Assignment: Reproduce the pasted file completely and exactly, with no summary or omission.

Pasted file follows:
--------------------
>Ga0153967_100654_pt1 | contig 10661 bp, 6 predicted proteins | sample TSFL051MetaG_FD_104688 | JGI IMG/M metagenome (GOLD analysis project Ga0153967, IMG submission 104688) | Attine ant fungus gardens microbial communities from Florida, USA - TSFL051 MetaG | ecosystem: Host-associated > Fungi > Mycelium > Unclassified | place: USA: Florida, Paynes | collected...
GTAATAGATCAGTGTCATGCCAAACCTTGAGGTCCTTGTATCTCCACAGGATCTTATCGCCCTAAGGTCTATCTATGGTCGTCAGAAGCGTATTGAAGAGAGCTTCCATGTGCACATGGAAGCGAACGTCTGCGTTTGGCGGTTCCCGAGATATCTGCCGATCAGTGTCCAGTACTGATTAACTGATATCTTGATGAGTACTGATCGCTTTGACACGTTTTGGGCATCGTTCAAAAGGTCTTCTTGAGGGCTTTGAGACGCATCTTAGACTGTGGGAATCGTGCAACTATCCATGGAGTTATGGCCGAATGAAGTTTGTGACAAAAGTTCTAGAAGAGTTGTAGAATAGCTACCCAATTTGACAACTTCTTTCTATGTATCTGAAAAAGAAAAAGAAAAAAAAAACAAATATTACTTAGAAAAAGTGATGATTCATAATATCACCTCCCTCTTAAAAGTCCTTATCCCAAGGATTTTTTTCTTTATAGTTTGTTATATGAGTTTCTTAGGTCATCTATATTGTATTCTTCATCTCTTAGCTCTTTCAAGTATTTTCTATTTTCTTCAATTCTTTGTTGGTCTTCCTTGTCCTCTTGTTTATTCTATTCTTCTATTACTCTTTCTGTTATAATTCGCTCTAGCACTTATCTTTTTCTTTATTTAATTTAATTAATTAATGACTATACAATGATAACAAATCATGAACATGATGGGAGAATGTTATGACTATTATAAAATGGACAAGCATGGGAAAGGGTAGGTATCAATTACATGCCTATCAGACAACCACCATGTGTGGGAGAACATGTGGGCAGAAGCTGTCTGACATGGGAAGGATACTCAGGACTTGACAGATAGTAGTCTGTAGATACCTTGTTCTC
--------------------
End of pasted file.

>Ga0153967_100654_pt1 | contig 10661 bp, 6 predicted proteins | sample TSFL051MetaG_FD_104688 | JGI IMG/M metagenome (GOLD analysis project Ga0153967, IMG submission 104688) | Attine ant fungus gardens microbial communities from Florida, USA - TSFL051 MetaG | ecosystem: Host-associated > Fungi > Mycelium > Unclassified | place: USA: Florida, Paynes | collected...
GTAATAGATCAGTGTCATGCCAAACCTTGAGGTCCTTGTATCTCCACAGGATCTTATCGCCCTAAGGTCTATCTATGGTCGTCAGAAGCGTATTGAAGAGAGCTTCCATGTGCACATGGAAGCGAACGTCTGCGTTTGGCGGTTCCCGAGATATCTGCCGATCAGTGTCCAGTACTGATTAACTGATATCTTGATGAGTACTGATCGCTTTGACACGTTTTGGGCATCGTTCAAAAGGTCTTCTTGAGGGCTTTGAGACGCATCTTAGACTGTGGGAATCGTGCAACTATCCATGGAGTTATGGCCGAATGAAGTTTGTGACAAAAGTTCTAGAAGAGTTGTAGAATAGCTACCCAATTTGACAACTTCTTTCTATGTATCTGAAAAAGAAAAAGAAAAAAAAAACAAATATTACTTAGAAAAAGTGATGATTCATAATATCACCTCCCTCTTAAAAGTCCTTATCCCAAGGATTTTTTTCTTTATAGTTTGTTATATGAGTTTCTTAGGTCATCTATATTGTATTCTTCATCTCTTAGCTCTTTCAAGTATTTTCTATTTTCTTCAATTCTTTGTTGGTCTTCCTTGTCCTCTTGTTTATTCTATTCTTCTATTACTCTTTCTGTTATAATTCGCTCTAGCACTTATCTTTTTCTTTATTTAATTTAATTAATTAATGACTATACAATGATAACAAATCATGAACATGATGGGAGAATGTTATGACTATTATAAAATGGACAAGCATGGGAAAGGGTAGGTATCAATTACATGCCTATCAGACAACCACCATGTGTGGGAGAACATGTGGGCAGAAGCTGTCTGACATGGGAAGGATACTCAGGACTTGACAGATAGTAGTCTGTAGATACCTTGTTCTC